National Alliance on Mental Illness
page printed from http://www2.nami.org/
(800) 950-NAMI; firstname.lastname@example.org
Housing: An Overview
Access to decent, safe, and affordable housing remains a tremendous challenge for adults with severe mental illnesses. Unfortunately, in virtually every part of the United States people with severe mental illnesses struggle to find good-quality housing they can afford. Many people with the most severe and disabling mental illnesses also need access to appropriate services and supports so that they can successfully live in community-based housing, which promotes their independence and dignity.
The U.S. Department of Housing and Urban Development (HUD) and many state and local agencies responsible for administering our nation's affordable-housing system do little to alleviate this struggle to access community-based housing and supports. Historically, HUD has made little effort to understand the real implications and bitter reality of recent federal housing policies -- policies that have reduced the federally subsidized housing units available to people with severe mental illnesses and other disabilities.
Current housing policies
Current housing policies were enacted by Congress in 1992 and 1996 to permit public and assisted-housing providers to designate housing as "elderly only." People with disabilities and their advocates understand that Congress must replace the hundreds of thousands of units of federally subsidized housing no longer available to people with disabilities, including people with severe mental illnesses.
HUD has also failed to preserve and adequately fund the Section 811 Supportive Housing for Persons with Disabilities program, which was designed to provide housing and supports to people with severe disabilities. But for the efforts of a few leaders in Congress, an increasing number of adults with severe mental illnesses would continue to live at home with aging parents or in substandard housing.
Without additional resources, too many adults with severe mental illnesses will likely end up homeless or remain in inappropriate settings (e.g., homeless shelters and local jails and prisons).
Even though finding decent, safe, and affordable housing with adequate and appropriate supports remains daunting for so many consumers and families, some progress has been made in recent years. Since 1997, NAMI has worked closely with allies in Congress, including Rep. Rodney Frelinghuysen (R-NJ), to add more than $210 million to the HUD budget for tenant-based rental assistance for people with disabilities who have been (and will be) adversely affected by "elderly only" public and assisted housing designation. (Adults with severe mental illnesses are especially vulnerable in the "elderly only" housing designation process because of the stigma associated with their illnesses).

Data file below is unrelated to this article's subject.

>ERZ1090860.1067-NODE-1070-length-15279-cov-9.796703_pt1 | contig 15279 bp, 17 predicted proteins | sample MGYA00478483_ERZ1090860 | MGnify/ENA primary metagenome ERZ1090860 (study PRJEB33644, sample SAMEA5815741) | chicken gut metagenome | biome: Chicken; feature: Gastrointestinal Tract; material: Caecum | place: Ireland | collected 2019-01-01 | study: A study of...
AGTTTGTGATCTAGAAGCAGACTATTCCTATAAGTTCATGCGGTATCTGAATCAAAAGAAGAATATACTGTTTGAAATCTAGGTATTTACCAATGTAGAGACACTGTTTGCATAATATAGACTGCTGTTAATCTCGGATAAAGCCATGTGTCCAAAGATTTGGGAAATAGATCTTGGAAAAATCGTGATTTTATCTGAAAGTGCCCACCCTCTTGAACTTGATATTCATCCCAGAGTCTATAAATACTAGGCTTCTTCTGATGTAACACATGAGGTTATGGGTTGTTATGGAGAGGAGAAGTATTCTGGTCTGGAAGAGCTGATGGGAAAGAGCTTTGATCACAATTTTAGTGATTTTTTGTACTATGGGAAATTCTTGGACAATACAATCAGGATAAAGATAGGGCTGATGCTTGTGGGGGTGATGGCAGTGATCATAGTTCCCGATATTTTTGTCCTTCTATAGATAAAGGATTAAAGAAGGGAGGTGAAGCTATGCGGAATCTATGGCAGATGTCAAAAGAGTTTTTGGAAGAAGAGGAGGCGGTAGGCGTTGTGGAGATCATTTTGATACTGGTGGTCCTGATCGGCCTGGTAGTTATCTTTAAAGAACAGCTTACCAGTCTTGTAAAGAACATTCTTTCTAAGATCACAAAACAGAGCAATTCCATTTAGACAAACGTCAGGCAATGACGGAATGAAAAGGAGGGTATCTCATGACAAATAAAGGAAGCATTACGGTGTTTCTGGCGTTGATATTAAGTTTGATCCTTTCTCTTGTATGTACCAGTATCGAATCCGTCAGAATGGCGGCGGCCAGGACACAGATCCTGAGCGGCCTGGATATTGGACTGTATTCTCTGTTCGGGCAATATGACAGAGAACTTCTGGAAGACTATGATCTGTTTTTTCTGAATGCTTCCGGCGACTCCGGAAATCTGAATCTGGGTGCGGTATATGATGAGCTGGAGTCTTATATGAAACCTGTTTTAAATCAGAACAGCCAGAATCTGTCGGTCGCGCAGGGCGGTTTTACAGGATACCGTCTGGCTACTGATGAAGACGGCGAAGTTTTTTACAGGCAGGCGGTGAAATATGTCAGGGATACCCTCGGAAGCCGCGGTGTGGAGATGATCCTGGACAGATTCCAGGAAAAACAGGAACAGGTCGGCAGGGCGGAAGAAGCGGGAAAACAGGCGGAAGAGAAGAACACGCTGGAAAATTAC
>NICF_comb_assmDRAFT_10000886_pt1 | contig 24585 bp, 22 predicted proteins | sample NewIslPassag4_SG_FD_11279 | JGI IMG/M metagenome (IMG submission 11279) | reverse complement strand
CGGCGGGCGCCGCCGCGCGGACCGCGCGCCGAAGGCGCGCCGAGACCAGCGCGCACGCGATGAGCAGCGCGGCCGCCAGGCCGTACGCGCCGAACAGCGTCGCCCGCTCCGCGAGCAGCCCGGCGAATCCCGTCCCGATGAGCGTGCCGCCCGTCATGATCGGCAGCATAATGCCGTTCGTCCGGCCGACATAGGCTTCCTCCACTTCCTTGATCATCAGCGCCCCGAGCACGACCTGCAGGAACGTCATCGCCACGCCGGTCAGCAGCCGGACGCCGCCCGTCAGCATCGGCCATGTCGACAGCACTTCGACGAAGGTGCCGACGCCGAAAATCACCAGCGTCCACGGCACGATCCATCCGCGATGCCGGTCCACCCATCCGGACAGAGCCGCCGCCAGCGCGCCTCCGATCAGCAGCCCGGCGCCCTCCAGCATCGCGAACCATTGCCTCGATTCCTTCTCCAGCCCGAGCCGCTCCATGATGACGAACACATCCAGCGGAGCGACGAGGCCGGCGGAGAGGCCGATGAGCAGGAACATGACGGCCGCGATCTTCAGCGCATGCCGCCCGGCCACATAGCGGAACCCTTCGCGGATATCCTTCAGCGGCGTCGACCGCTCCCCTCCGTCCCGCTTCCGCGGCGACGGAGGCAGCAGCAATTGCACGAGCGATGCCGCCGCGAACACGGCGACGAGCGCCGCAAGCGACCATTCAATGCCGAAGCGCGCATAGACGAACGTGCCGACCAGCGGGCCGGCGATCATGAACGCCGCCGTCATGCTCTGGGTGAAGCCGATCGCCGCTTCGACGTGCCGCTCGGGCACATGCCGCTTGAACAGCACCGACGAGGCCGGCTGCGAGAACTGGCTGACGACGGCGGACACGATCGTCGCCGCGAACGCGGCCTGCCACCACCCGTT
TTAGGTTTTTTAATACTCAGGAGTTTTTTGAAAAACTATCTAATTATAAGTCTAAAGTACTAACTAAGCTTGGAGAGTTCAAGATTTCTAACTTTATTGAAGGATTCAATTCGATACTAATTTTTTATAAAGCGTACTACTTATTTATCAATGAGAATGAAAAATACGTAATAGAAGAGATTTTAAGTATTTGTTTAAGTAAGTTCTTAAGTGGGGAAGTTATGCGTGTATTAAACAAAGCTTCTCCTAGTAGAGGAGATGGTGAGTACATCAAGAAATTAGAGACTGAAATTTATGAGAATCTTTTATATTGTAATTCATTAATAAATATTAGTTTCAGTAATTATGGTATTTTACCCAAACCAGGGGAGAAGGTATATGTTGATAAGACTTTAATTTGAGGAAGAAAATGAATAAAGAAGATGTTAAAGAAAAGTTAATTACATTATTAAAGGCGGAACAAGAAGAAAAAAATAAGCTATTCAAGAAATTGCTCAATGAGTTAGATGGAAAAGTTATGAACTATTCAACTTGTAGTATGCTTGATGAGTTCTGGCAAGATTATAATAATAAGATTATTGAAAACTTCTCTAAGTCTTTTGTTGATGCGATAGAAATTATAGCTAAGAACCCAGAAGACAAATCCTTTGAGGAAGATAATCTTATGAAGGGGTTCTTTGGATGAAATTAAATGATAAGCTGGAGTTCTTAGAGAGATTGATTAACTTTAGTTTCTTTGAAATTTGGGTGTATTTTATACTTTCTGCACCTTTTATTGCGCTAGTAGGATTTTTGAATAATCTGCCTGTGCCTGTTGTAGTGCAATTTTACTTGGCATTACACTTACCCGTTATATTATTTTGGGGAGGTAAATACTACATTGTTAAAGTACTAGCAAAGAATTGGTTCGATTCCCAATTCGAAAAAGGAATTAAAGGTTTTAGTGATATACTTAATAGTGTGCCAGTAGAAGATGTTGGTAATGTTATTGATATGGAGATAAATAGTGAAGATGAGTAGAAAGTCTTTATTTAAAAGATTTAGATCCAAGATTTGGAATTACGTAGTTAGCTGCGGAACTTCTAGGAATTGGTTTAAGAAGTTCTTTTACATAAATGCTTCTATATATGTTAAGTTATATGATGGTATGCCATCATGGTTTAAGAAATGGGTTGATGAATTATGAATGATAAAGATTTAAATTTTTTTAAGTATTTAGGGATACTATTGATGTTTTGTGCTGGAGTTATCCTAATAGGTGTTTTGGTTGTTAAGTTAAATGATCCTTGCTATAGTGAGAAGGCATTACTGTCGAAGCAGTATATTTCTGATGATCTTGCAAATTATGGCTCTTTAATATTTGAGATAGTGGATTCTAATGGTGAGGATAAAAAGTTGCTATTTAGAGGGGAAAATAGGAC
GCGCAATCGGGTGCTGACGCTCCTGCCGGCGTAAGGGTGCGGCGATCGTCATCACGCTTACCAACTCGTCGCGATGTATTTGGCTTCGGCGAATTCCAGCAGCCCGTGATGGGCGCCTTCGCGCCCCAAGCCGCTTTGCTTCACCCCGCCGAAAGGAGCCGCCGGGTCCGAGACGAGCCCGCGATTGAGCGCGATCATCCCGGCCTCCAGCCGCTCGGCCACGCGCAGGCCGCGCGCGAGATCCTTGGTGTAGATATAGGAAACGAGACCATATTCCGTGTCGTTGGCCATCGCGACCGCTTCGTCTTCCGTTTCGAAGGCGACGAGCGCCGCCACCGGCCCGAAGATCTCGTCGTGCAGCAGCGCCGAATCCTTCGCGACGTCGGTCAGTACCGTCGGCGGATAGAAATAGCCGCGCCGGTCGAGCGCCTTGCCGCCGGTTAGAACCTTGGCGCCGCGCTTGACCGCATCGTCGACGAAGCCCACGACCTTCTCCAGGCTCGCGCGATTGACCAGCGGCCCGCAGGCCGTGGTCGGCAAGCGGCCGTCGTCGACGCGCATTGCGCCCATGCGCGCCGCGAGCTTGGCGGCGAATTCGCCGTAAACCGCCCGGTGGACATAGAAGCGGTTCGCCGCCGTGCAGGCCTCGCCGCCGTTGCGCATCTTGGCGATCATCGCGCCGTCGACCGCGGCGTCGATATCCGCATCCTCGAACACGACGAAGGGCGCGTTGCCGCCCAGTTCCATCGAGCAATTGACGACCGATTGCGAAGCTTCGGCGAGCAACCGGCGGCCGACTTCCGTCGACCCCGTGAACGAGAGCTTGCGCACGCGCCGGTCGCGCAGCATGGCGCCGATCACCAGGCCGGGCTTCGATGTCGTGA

The bitter irony of this loss of housing is that it comes when people with all types of disabilities (including severe mental illnesses) are increasingly able to live successfully in homes of their own—but only if independent housing is affordable and paired with appropriate supports and services. According to a 1999 HUD report, nearly 40% of the nation’s homeless are single adults with severe mental illnesses. In addition, Priced Out in 2002 (PDF, 800 KB) (which NAMI helped write) reports that SSI income is less than 19% of median income nationally and that the average rent for a modest, one-bedroom apartment is greater than the full amount of a person's monthly SSI check.
These homeless and income numbers clearly demonstrate that people with disabilities (including severe mental illnesses) have the "worst" of the "worst case needs" and that their needs cannot be ignored by Congress, HUD, or state and local governments. While funding for tenant-based vouchers are helpful to many very low-income individuals with mental illnesses, new housing to serve people at the bottom of the economic ladder is also needed.
NAMI therefore supports efforts underway in Congress to establish a new, federal, flexible housing-production program for households at 30% of median income and below. In addition, proposals to restrict enforcement of the Fair Housing Act could make it more difficult to combat the "NIMBYism" that results from stigma and discrimination faced by group homes and other shared community-based housing.
In 2000, Congress also maintained funding for homeless-assistance programs under the McKinney-Vento Act at $1.02 billion and established a new $90-million account to ensure that all expiring rent subsidies under the Shelter Plus Care program are renewed in future years.
Shelter Plus Care (part of the federal McKinney-Vento Homeless Assistance Act) is a critical resource for helping states and communities fund permanent housing and supportive services for homeless individuals with severe mental illnesses. This new account at HUD will ensure that formerly homeless tenants in Shelter Plus Care housing will not be at risk of losing their housing.
In addition to the new account at HUD for Shelter Plus Care renewals, Congress continued for 2001 the requirement for a minimum 30% of funds to go toward developing permanent housing (and a 25% match requirement for communities using funds for services).
NAMI supports both a reliable, long-term source of funds for Shelter Plus Care renewals and the 30% permanent housing set-aside, believing they are critical for endingchronic homelessness.
NAMI supports HUD programs that finance permanent housing and public mental heath programs that fund supportive services to assist formerly homeless tenants in these settings.
Finally, NAMI continues to work with allies in the disability community to oppose legislative proposals intended to scale back the existing protections in the Fair Housing Act that bar discriminatory zoning and the land-use policies that restrict placement of group homes and shared living arrangements in the community.